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School Buses Don’t Have Seat Belts – Are They Safe for Our Kids?

The question of whether school buses are a safe mode of transportation for our kids is often asked by nervous parents. School bus safety is one of the National Highway Traffic Safety Administration’s (NHTSA) highest priorities. The primary function of the NHTSA is to establish motor vehicle safety standards with the intent of reducing the number of traffic related fatalities and injuries from motor vehicle crashes, which indirectly has helped lower car insurance rates over the years.

The NHTSA requires all new school buses to meet strict safety standards, such as improved emergency exits, roof structure, and seating, as well as fuel systems and overall body joint integrity. In addition, the NHTSA works closely with each state, stressing bus safety and occupant protection.

Without a doubt, according to current statistics, school buses are regarded as one of the safest forms of transportation in the United States. And, that says a lot when compared to passenger car deaths. Every year more than 42,000 people are killed in traffic crashes on U.S. roadways. Annually, approximately 450,000 public school buses travel nearly 4.3 billion miles, while transporting 23.5 million children to and from school. Still, every year, on average, six school-age children are killed nationwide as passengers in school bus crashes. The NHTSA’s ultimate goal is to ensure that there are no fatalities in school buses.

Another question often asked is – if seat belts are required in passenger cars –why not have them in school buses? This one is a matter of physics. Large school buses are much heavier and distribute the forces of a crash differently than passenger cars and light trucks, therefore, occupants of the school buses experience much less force as a result. Instead of seat belts, the NHTSA opted for a concept called “compartmentalization”. Through this compartmentalization, passenger crash safety is provided by a protective envelope consisting of strong, closely-spaced seats that have energy-absorbing seat backs.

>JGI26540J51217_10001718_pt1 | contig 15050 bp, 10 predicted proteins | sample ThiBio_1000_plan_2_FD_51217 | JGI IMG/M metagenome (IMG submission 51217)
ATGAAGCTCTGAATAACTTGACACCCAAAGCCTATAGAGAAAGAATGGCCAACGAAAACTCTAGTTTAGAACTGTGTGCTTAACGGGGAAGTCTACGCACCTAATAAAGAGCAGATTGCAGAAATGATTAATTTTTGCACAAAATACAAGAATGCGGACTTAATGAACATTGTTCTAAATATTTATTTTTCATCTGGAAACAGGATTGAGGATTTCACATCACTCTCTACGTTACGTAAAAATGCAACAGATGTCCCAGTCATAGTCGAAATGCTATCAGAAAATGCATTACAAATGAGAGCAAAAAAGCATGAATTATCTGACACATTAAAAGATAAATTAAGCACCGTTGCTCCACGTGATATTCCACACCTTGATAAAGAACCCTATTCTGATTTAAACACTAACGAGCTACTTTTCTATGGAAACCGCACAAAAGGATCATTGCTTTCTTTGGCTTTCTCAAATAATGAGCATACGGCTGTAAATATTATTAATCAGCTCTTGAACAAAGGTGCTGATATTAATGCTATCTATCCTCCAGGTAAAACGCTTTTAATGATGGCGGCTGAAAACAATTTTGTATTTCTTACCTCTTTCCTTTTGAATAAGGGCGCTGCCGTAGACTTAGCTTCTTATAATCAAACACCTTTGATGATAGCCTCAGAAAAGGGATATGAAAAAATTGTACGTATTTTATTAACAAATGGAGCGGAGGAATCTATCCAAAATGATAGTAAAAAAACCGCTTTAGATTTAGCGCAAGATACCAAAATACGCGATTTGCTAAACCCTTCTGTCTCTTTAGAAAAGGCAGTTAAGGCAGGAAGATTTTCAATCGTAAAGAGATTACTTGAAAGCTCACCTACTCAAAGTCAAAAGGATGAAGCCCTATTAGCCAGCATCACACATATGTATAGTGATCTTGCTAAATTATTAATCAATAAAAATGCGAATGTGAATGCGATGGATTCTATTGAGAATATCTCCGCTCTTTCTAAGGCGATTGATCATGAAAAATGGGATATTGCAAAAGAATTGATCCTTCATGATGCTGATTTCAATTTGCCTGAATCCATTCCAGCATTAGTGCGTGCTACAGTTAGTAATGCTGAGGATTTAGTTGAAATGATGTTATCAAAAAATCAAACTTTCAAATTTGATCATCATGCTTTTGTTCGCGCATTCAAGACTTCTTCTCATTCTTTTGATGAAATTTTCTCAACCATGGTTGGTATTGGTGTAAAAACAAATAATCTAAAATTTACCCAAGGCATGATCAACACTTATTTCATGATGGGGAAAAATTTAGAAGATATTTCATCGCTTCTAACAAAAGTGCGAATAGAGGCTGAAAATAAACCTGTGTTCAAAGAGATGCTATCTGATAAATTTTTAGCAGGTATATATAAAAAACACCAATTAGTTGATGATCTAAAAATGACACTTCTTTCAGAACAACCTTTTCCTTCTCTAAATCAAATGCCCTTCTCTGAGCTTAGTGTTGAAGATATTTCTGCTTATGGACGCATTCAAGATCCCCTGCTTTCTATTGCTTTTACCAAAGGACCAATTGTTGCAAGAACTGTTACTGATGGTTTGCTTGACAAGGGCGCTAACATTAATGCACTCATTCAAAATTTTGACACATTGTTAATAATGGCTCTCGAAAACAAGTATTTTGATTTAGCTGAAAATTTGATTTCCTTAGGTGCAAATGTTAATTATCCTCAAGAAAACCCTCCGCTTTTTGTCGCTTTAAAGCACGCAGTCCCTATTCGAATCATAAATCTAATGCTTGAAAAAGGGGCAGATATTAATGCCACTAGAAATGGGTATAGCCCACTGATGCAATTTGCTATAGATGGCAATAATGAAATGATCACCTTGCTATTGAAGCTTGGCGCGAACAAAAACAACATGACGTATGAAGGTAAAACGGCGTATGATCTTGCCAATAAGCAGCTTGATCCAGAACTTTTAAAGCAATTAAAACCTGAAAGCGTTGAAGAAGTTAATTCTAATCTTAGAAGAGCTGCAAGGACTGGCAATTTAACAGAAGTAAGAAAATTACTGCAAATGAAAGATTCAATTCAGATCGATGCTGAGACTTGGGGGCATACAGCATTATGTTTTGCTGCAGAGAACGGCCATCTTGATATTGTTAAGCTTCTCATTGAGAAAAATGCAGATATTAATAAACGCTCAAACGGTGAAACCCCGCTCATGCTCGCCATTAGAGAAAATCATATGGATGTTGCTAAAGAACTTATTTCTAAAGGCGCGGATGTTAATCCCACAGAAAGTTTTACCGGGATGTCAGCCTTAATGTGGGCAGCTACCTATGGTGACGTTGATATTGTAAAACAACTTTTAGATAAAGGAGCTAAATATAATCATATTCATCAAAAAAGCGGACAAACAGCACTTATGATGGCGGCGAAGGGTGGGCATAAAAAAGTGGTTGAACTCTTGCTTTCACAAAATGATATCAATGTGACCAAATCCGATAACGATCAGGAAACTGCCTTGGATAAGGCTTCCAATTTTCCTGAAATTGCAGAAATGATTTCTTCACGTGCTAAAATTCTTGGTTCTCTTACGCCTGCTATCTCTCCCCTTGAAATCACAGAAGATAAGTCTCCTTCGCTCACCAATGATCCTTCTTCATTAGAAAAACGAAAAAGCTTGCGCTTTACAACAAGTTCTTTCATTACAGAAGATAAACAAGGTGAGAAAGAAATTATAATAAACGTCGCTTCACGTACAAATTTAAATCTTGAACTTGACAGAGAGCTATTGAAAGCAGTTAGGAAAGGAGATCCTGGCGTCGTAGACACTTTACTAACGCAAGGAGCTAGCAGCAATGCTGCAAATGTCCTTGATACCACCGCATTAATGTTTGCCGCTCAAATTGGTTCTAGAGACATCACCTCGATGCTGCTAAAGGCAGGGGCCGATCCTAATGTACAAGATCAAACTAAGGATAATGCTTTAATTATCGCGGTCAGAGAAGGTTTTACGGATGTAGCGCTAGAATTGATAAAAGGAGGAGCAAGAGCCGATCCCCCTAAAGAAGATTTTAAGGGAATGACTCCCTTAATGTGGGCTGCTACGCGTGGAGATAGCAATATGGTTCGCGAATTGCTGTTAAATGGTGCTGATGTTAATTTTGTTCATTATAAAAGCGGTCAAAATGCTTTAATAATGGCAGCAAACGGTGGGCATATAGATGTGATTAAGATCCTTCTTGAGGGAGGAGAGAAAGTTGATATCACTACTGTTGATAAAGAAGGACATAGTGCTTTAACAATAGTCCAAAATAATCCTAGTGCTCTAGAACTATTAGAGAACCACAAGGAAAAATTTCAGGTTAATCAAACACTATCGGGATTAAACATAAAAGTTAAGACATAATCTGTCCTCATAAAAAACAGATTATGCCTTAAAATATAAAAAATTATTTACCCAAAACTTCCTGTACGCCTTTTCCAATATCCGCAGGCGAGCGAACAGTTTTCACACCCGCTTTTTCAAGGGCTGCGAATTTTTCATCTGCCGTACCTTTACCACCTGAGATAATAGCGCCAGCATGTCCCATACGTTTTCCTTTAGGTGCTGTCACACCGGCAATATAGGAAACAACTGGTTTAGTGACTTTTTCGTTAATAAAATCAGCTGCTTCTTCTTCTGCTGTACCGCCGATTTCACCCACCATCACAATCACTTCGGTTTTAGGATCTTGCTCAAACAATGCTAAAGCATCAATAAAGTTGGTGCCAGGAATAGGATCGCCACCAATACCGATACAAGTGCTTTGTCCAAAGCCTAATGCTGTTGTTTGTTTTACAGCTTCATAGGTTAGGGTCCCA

As a general rule, states or school districts are not prohibited by the federal government from purchasing seat belts in large public school buses.  Over the past 30 years, some states have required new large school buses to come equipped with seat belts, but this is still an ongoing process.

Compared to other motor vehicles, school buses are approximately seven times safer than passenger cars or light trucks.  The numbers speak for themselves, as the fatality rate of 0.2 fatalities per 100 million vehicle miles traveled (VMT) for school bus occupants is considerably lower than the rates for passenger cars and light trucks, which came in at 1.44 per 100 million VMT…making the school bus safer than going to and from school in the family van. As a whole, pedestrian fatalities account for the highest number of school bus-related fatalities.

So, the bottom line is – school buses are the safest mode of transportation for your kids – reassuring news for nervous parents.

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Did you know that school buses were so safe? Feel free to share your thoughts in the comments section below.

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